The electrocardiogram (ECG or EKG) is a noninvasive test that is used to reflect underlying heart conditions by measuring the electrical activity of the heart. By positioning leads (electrical sensing devices) on the body in standardized locations, information about many heart conditions can be learned by looking for characteristic patterns on the EKG.
No special patient preparation is required for an EKG test. During the test, you will lie on an exam table and a technician will place several small sensors on your chest, arms and legs. These sensors have wires called leads which connect to the electrocardiogram machine. They create a 3D map of your heart's natural electrical rhythms, which can immediately show whether you have any unusual heart activity. The sensors don't deliver any electrical current; they only record your body's own natural heart rhythms. The test lasts for six seconds, and the results are printed out and can be interpreted immediately.
This test primarily checks the rhythmic behavior of different chambers of your heart. By measuring the time interval of the ECG a doctor can determine how long it is taking an electrical wave to pass through your heart. This shows if the electrical activity is normal, fast, slow or irregular. It also measures the amount of electrical activity passing through the heart which helps your cardiologist find out if your heart is enlarged or is overworked.
An EKG can help physicians diagnose a real-time emergency, such as a heart attack in progress, but it can also help detect patterns that emerge over time. For example, if you have high blood pressure, the EKG may show that your heart has become enlarged due to the extra work of pumping blood under higher pressure. EKGs can also detect when the electrolyte levels in your blood are too high or too low, as those variations change the heart's conductivity. Finally, the test can identify changes in your heart that occurred as a result of a past heart attack. This is important because some people may have had a heart attack without their knowledge and the EKG can show the presence of cardiac damage that requires treatment.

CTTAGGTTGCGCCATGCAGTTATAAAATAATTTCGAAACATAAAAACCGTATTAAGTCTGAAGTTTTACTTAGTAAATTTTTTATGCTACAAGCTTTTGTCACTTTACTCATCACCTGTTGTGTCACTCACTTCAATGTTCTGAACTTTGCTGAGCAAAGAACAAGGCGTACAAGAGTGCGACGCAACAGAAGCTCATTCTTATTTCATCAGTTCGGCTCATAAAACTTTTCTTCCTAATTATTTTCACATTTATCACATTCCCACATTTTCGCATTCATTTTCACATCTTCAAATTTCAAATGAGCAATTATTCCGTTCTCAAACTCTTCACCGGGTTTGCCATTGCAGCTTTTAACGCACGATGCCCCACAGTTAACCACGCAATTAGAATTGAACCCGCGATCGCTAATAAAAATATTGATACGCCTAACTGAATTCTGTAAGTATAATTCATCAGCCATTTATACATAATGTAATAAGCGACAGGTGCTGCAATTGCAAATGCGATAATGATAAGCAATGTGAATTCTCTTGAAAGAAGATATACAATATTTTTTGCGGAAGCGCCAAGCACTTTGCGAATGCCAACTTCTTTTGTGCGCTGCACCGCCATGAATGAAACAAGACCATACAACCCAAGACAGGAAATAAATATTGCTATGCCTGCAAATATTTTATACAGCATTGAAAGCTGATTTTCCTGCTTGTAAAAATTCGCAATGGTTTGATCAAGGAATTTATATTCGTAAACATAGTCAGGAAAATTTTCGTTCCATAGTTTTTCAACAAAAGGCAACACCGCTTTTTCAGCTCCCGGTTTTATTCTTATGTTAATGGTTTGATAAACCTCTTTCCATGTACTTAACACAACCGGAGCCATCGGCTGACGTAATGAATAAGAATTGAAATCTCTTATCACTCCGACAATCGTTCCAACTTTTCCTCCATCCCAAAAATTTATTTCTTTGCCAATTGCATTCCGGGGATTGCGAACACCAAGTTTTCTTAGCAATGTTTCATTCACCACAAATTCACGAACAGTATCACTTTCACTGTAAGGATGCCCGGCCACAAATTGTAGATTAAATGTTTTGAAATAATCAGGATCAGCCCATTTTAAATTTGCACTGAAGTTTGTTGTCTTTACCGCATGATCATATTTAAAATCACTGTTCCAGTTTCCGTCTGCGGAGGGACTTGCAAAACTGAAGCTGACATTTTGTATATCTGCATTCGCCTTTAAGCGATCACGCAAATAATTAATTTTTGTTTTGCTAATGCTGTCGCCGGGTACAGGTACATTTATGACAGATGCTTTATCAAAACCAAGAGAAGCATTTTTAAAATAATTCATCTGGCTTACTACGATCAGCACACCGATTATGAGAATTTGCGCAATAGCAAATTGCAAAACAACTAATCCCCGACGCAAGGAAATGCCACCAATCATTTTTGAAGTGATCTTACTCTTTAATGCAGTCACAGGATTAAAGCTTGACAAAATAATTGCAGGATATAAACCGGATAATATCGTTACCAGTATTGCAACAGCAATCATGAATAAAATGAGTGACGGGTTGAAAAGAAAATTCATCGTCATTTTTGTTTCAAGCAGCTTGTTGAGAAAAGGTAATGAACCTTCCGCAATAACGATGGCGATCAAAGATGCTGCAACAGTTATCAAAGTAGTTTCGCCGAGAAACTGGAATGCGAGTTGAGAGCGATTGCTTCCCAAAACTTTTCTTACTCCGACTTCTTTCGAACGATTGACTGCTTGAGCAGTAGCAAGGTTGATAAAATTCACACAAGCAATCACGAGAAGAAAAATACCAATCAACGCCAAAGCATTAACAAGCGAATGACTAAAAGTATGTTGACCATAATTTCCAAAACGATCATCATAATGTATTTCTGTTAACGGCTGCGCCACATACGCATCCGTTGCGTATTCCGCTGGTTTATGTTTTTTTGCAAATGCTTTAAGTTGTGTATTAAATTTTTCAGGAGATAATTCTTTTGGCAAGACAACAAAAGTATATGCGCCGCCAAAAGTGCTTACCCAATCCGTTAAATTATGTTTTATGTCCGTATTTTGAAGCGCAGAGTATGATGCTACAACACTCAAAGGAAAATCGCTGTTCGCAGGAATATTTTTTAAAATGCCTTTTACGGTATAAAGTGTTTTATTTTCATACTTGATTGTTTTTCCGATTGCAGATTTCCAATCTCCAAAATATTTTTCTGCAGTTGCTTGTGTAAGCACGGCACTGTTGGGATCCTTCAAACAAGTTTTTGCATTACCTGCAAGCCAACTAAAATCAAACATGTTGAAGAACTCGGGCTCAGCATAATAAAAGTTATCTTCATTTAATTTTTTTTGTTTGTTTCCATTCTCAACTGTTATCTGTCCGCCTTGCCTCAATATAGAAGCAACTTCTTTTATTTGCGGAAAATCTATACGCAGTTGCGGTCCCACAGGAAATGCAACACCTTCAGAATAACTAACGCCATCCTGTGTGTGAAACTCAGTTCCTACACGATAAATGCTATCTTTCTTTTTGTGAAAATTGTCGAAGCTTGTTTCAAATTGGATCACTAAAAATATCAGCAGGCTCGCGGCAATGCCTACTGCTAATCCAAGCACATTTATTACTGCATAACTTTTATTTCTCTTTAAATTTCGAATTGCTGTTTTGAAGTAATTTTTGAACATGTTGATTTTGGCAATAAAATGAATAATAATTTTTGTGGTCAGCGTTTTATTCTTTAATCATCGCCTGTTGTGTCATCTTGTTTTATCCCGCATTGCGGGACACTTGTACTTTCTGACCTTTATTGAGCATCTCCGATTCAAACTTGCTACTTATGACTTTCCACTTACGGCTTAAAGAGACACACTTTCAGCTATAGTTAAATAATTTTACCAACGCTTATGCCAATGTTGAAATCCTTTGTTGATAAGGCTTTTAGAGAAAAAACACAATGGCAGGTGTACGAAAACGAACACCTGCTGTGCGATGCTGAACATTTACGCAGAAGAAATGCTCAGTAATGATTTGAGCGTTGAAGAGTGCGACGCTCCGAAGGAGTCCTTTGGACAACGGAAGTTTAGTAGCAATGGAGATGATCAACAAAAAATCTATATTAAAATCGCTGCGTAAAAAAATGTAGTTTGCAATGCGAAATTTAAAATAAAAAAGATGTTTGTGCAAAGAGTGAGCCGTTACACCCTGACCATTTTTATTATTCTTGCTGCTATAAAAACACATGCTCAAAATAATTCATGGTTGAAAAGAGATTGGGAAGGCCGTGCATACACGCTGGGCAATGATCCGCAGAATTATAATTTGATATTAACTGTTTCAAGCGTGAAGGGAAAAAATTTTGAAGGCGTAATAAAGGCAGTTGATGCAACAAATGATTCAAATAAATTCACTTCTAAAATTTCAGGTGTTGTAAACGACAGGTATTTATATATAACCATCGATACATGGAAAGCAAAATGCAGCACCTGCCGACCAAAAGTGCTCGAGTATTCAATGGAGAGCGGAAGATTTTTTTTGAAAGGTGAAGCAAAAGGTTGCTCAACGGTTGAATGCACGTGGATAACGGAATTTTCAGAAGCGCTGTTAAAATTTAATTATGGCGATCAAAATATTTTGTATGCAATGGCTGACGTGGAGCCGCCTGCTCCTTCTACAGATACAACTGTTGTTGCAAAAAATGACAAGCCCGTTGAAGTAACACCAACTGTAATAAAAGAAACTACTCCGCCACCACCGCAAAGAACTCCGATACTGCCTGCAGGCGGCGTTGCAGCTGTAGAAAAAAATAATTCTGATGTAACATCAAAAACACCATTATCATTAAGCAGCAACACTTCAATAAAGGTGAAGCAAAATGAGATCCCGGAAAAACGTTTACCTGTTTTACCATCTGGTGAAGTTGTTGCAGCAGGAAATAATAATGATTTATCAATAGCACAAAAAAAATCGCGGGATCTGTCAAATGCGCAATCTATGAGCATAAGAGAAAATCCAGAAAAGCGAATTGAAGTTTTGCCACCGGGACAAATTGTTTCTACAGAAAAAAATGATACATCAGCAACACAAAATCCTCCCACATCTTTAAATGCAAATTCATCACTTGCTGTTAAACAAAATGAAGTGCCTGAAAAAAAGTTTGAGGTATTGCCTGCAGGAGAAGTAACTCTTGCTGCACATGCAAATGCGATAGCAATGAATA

In some cases, especially if you have intermittent symptoms, a six-second snapshot of heart activity doesn't provide enough information. Small portable EKG machines (called "Holter Monitors") can be carried in a bag or backpack and provide a continuous record over the course of 24 hours. During such a test period, you can do almost anything you normally would, except for bathing or showering.
It's important to be aware that a normal EKG doesn't definitively rule out all cardiac issues, and your physician may suggest further types of testing. These may include a cardiac stress test or nuclear stress test.
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